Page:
Israel’s Memorial Day Begins with Sirens and Inspiration
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Israel’s Memorial Day Begins with Sirens and Inspiration

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Sirens sounded all over Israel at 8 p.m. on Monday, ushering in Memorial Day, a solemn 24-hour observance that will be followed Wednesday by the festivities marking the 41st anniversary of independence.

As usual, the nation’s leaders urged the populace to draw inspiration from those who died in battle.

According to official figures released this week, Israel lost 16,740 soldiers and other security personnel to enemy action in the four decades of its existence. Almost 52,000 have been disabled.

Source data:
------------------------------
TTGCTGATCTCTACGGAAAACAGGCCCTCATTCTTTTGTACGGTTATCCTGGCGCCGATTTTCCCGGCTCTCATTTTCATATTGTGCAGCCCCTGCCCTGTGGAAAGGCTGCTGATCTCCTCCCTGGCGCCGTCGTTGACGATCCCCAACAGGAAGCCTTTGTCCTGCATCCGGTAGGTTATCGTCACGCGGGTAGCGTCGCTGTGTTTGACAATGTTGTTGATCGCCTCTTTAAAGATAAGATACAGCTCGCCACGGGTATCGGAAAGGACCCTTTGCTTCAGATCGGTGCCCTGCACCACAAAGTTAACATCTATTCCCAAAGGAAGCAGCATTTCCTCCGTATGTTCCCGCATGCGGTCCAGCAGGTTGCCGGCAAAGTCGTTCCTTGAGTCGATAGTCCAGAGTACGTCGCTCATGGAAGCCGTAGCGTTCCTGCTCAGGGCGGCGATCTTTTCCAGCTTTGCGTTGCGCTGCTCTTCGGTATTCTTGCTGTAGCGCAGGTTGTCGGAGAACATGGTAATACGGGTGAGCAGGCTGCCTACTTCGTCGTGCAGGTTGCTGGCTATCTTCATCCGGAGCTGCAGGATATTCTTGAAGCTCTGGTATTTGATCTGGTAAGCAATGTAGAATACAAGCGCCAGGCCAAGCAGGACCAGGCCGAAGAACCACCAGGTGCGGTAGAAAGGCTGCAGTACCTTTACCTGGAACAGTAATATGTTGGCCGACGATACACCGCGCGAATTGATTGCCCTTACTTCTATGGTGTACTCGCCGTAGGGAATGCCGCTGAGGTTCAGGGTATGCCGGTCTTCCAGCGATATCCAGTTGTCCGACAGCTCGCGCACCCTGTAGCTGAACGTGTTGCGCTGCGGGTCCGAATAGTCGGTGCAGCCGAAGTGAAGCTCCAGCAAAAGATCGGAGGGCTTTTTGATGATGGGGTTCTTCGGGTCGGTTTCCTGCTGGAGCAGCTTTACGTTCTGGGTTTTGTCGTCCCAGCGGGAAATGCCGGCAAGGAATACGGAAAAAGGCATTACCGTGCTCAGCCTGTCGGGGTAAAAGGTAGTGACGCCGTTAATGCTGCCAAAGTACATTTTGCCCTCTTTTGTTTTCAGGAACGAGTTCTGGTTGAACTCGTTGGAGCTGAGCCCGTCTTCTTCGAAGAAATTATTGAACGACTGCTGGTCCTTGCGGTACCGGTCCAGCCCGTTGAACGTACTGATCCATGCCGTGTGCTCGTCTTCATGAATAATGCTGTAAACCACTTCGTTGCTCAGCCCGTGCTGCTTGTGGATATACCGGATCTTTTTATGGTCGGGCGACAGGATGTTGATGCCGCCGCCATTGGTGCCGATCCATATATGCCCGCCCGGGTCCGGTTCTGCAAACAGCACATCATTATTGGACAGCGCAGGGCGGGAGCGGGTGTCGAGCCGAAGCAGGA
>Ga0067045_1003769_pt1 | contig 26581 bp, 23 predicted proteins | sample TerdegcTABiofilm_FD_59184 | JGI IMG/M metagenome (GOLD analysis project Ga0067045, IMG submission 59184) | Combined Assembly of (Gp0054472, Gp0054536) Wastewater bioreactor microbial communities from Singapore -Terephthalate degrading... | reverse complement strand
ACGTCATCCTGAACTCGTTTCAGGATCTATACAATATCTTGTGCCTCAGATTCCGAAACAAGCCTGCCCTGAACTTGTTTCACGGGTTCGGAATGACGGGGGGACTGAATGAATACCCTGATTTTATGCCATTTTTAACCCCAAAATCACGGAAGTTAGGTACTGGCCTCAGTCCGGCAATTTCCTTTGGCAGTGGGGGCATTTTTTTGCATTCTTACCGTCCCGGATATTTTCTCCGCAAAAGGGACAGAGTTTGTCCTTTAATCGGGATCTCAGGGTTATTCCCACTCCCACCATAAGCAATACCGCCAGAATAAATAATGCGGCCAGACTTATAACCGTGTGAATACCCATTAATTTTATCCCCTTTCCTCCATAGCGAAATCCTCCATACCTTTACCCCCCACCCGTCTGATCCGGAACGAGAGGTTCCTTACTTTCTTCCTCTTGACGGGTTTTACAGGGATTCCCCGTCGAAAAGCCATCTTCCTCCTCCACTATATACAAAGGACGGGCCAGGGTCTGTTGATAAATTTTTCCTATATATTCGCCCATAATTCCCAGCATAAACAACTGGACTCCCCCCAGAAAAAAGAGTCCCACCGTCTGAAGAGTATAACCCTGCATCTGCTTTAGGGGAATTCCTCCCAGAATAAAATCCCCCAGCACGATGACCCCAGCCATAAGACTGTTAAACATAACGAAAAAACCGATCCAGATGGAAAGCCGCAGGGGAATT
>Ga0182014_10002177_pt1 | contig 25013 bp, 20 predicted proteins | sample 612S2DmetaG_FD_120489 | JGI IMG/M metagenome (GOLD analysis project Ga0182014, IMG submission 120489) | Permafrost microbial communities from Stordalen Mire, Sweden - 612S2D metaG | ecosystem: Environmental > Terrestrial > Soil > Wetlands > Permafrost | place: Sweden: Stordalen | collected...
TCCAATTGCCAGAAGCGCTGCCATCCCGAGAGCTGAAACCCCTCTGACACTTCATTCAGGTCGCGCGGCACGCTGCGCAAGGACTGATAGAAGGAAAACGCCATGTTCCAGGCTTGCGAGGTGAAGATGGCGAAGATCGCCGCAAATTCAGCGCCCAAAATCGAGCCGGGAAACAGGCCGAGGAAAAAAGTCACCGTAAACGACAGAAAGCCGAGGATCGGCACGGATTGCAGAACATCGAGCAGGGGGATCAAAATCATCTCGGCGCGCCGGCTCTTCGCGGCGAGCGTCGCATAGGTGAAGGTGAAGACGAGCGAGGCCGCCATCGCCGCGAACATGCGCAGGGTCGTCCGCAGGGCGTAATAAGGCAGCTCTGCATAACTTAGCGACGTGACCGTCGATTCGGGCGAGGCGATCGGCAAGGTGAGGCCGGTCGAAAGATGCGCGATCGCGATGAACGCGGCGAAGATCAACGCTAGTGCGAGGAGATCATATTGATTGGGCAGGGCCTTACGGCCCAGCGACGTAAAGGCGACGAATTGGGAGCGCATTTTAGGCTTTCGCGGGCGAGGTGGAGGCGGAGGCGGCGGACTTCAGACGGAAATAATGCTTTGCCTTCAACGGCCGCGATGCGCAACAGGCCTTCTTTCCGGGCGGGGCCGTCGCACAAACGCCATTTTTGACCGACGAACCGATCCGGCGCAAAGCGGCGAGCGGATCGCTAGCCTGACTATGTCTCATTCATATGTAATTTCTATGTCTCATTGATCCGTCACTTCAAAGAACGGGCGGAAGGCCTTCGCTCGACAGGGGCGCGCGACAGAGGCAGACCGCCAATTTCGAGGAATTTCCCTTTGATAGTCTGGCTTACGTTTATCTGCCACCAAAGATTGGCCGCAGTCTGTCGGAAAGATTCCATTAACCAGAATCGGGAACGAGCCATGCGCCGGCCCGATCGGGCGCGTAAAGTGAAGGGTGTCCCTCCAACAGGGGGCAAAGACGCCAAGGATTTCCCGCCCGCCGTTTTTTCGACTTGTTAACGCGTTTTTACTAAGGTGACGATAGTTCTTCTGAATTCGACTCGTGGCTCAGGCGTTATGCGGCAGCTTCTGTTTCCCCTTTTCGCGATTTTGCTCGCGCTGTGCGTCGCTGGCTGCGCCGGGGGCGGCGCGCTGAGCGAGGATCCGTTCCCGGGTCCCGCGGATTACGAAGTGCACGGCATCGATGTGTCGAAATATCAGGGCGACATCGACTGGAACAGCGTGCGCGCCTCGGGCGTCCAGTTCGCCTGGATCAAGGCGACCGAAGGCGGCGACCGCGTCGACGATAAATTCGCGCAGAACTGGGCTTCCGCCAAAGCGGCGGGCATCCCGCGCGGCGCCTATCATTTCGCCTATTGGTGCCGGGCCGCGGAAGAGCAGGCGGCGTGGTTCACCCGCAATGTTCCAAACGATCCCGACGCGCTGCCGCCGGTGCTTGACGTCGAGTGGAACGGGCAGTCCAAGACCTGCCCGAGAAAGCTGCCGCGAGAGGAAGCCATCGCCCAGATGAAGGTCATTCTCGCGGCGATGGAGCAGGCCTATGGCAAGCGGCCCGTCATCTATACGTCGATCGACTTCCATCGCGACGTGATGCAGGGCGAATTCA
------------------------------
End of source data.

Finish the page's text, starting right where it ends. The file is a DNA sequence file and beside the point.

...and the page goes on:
Addressing bereaved families, Cabinet minister and ranking military officers sought to inspire and comfort. Israelis were asked to “persevere resolutely in the ongoing fight for survival and security.”

Prime Minister Yitzhak Shamir, speaking at the Yad Lebanim Israel Defense Force Memorial, declared. “In the 41st year of our independence, we must still fight — even in Jerusalem, our capital.

“Arab terrorism has reached new peaks of violence and murder,” said Shamir, “and the struggle along the northern border continues to take a precious toll.”

Defense Minister Yitzhak Rabin assured grieving parents of fallen soldiers that Israel “takes perhaps greater care than any state on earth” when it comes to risking the lives of its fighting men.

“Here in the military cemeteries,” he added, “all political arguments cease, and we are united.”

Sirens were to sound again at 11 a.m. on Tuesday to mark the solemn day.

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